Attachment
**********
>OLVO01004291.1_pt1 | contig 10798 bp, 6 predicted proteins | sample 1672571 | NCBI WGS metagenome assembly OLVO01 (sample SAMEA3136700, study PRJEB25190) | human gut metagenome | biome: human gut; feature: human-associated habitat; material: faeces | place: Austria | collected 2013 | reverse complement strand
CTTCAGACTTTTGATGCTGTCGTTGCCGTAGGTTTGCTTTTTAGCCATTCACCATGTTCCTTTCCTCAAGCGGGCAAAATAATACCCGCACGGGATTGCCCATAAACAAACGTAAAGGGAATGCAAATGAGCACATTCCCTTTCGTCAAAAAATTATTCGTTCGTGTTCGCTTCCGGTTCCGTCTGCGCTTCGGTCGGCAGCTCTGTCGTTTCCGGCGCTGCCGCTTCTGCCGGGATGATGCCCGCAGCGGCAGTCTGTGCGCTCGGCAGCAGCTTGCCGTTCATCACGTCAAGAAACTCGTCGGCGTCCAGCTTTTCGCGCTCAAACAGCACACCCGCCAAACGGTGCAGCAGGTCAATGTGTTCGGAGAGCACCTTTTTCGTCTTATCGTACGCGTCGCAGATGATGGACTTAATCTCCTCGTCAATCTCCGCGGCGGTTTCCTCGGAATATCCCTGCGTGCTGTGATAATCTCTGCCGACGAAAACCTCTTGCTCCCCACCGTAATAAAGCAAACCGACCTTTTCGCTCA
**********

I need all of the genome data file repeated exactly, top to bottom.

>OLVO01004291.1_pt1 | contig 10798 bp, 6 predicted proteins | sample 1672571 | NCBI WGS metagenome assembly OLVO01 (sample SAMEA3136700, study PRJEB25190) | human gut metagenome | biome: human gut; feature: human-associated habitat; material: faeces | place: Austria | collected 2013 | reverse complement strand
CTTCAGACTTTTGATGCTGTCGTTGCCGTAGGTTTGCTTTTTAGCCATTCACCATGTTCCTTTCCTCAAGCGGGCAAAATAATACCCGCACGGGATTGCCCATAAACAAACGTAAAGGGAATGCAAATGAGCACATTCCCTTTCGTCAAAAAATTATTCGTTCGTGTTCGCTTCCGGTTCCGTCTGCGCTTCGGTCGGCAGCTCTGTCGTTTCCGGCGCTGCCGCTTCTGCCGGGATGATGCCCGCAGCGGCAGTCTGTGCGCTCGGCAGCAGCTTGCCGTTCATCACGTCAAGAAACTCGTCGGCGTCCAGCTTTTCGCGCTCAAACAGCACACCCGCCAAACGGTGCAGCAGGTCAATGTGTTCGGAGAGCACCTTTTTCGTCTTATCGTACGCGTCGCAGATGATGGACTTAATCTCCTCGTCAATCTCCGCGGCGGTTTCCTCGGAATATCCCTGCGTGCTGTGATAATCTCTGCCGACGAAAACCTCTTGCTCCCCACCGTAATAAAGCAAACCGACCTTTTCGCTCA